A discussion of the digital learning options at UAHS.
BY GRETA MILLER, ’23. GRAPHICS BY MOLLY HENCH, ’22. PHOTO BY BELLA VANMETER, ’22.
COVID-19 has changed nearly every aspect of life. From social interactions, to travel, to school, little has remained the same. One of the largest evolutions that resulted from the pandemic was the increased use of online learning. Prior to the pandemic, UAHS offered only a few online classes with the most commonly taken one being online Health. After the pandemic, however, there are numerous alternative educational methods, but the lingering question is: What is the future of online learning at UAHS?
The pandemic brought the need for distance learning (Zoom classes), UA Online Academy, online courses through private companies and hybrid schedules. Of those options, the only methods still currently offered are UA Online Academy (OA) and online courses through private companies.
OA is a virtual learning option that allows students to learn at home with a curriculum specifically created for online education and monitored by UA teachers. OA has become the new way of school life for many students, logging onto the platform in the morning and completing their assigned tasks at their own pace.
“I started the year with 917 students in Online Academy last year, and I currently have 89 students, so a much smaller number this year,” Keith Pomeroy, UA’s
Chief Academic Officer who has been referred to as the principal of Online Academy for the past few months, said. Pomeory monitors the course offerings of Online Academy.
“[During the height of the pandemic], we offered a lot of options. We tried to expand elective options for kids as well,” Pomeroy said.
While the numbers of online participants have decreased, online options still remain, continuing to provide a new method of learning for students and bringing both positive and negative impacts. Sophomore Laila Dillard participated in the Online Academy last year, her freshman year, and the second semester of this year. Being that she was a member of the online learning community during both 2021 and 2022, she is able to compare the two years.
“Online [school right now] is okay. I don’t hate it, but I don’t love it. I feel like this year they did better than last. They’re more involved with the students, but I also feel like I lose an aspect of seeing friends and things like that,” Dillard said. Online Learning is a different method of learning—one that includes less face-to-face interaction and engagement. Online Learning does, however, offer the ability to pace and pause lessons so that students can complete tasks on their own time and even get a little ahead of the workload. Junior Kampbell Stone is also a member of UA’s Online Academy and enjoys being able to manage her own time through online learning, possibly even helping her overall performance in school.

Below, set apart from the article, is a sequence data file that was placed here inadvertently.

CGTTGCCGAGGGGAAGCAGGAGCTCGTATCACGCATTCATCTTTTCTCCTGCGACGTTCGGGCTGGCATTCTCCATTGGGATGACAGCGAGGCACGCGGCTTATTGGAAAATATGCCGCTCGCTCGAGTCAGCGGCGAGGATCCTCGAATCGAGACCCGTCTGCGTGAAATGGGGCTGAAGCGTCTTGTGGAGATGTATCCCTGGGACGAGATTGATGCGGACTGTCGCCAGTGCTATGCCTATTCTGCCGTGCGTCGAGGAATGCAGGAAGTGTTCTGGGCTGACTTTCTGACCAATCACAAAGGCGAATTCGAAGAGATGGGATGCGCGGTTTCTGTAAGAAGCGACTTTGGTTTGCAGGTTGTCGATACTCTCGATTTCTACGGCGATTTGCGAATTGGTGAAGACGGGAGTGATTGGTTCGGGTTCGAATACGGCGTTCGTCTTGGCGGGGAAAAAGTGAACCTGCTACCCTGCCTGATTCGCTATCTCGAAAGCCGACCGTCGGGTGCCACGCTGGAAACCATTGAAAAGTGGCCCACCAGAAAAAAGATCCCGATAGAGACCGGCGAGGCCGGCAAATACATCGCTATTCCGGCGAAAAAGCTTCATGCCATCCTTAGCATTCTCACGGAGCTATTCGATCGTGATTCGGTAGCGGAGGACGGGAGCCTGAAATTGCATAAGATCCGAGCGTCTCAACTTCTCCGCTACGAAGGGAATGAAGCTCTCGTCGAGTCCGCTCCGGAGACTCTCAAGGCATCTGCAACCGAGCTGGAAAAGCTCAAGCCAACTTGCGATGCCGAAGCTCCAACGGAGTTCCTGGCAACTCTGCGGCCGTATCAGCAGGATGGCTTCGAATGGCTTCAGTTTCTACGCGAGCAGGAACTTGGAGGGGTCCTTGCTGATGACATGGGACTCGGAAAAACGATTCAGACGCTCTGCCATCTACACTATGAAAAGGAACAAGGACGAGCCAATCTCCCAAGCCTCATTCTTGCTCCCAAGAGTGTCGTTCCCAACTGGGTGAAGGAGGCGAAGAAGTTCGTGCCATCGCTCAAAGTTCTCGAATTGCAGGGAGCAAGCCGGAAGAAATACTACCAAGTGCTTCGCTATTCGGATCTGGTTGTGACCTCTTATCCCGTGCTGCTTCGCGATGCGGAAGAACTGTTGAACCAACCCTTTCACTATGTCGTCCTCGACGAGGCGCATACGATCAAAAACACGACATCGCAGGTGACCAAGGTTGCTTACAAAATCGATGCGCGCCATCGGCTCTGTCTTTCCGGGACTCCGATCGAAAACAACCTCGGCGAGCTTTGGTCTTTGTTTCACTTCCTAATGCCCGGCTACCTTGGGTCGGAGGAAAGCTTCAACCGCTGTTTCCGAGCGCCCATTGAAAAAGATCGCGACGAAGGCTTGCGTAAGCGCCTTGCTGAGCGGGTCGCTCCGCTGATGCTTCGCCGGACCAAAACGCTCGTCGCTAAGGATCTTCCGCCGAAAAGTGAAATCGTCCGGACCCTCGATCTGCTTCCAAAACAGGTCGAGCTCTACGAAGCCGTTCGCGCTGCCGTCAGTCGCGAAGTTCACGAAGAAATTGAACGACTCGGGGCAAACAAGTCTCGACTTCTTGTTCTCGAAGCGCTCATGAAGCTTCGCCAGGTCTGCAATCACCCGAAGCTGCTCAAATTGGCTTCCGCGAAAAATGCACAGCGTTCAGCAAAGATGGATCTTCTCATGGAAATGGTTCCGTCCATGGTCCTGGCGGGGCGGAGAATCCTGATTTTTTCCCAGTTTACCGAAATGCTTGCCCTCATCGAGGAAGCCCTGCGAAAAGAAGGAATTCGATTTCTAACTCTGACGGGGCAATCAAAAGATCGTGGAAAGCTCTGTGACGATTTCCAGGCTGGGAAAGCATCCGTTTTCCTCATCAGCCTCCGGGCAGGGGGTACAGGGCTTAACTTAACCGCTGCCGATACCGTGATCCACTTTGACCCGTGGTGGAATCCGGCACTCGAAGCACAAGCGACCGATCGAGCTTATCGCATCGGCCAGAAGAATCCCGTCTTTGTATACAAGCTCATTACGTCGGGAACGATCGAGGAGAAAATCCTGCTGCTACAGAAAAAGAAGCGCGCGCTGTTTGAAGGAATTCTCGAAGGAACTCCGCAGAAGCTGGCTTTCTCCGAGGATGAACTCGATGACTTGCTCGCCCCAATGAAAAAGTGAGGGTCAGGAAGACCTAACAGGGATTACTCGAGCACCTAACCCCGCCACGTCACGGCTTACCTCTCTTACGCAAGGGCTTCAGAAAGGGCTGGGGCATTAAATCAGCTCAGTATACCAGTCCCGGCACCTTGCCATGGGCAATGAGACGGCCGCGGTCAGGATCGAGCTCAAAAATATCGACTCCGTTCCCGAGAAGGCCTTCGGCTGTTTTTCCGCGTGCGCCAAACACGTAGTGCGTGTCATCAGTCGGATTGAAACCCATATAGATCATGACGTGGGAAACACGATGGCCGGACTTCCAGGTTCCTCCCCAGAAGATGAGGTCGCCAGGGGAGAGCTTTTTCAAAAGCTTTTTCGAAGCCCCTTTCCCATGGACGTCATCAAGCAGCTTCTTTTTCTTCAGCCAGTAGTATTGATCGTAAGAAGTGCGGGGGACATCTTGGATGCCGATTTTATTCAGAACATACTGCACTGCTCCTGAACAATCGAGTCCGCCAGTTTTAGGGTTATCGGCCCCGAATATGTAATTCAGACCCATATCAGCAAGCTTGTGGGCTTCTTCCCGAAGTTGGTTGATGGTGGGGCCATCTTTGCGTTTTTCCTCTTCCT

“I personally think I do better online. I get to work on my own time,” Stone said.
The second online option currently offered at UAHS is online classes provided by outside companies, such as Trekka, BYU and Apex, where students can take courses on topics ranging from art to math to business to science. These online courses offer many positives for students, including access to infinite possibilities when it comes to course offerings.
“[The options are] limitless because there are institutions out there that I haven’t even heard of that can offer credit for high school. So yeah, it’s infinite,” UAHS counselor Allen Banks said. These online courses are also beneficial for students who are credit deficient as they allow them to get credits fast. With all of the positives of these online courses, there are also a few negatives, including making things more complicated for administrators, teachers and counselors. With all of the differing online institutions, it can be difficult to track who is doing what. Additionally, the accessibility of these classes could possibly allow for students to use the courses as a way to get out of classroom learning, missing the purpose of online classes. These online courses could also be a nightmare for students who seek face-to-face interaction with their teachers. Junior Liam Fimmen experienced online learning during the pandemic last year.
“It was excruciating and painful because we couldn’t be in person, [and] we couldn’t ask teachers questions,” Fimmen said.
UAHS plans to continue to offer both options of Online Academy and online courses with outside companies to students in the foreseeable future; however, next year, Online Academy will most likely only be offered to students 6-12, rather than K-12. UAHS is continuing to offer online options because of the belief that it serves as a valuable option to students in numerous circumstances, including those who prefer a self-paced schedule or the option to pause or replay a lesson whenever needed. It is also a valuable resource for students who feel overwhelmed by the in-person school experience or are very invested athletes who are pursuing elite and time-consuming sports. Finally, online options also bring benefits for those with health struggles that do not permit them to attend in-person school. With the continuation of online learning into upcoming years, many of the course offerings will stay consistent, and if students would like to learn more about their options, they can contact their counselors.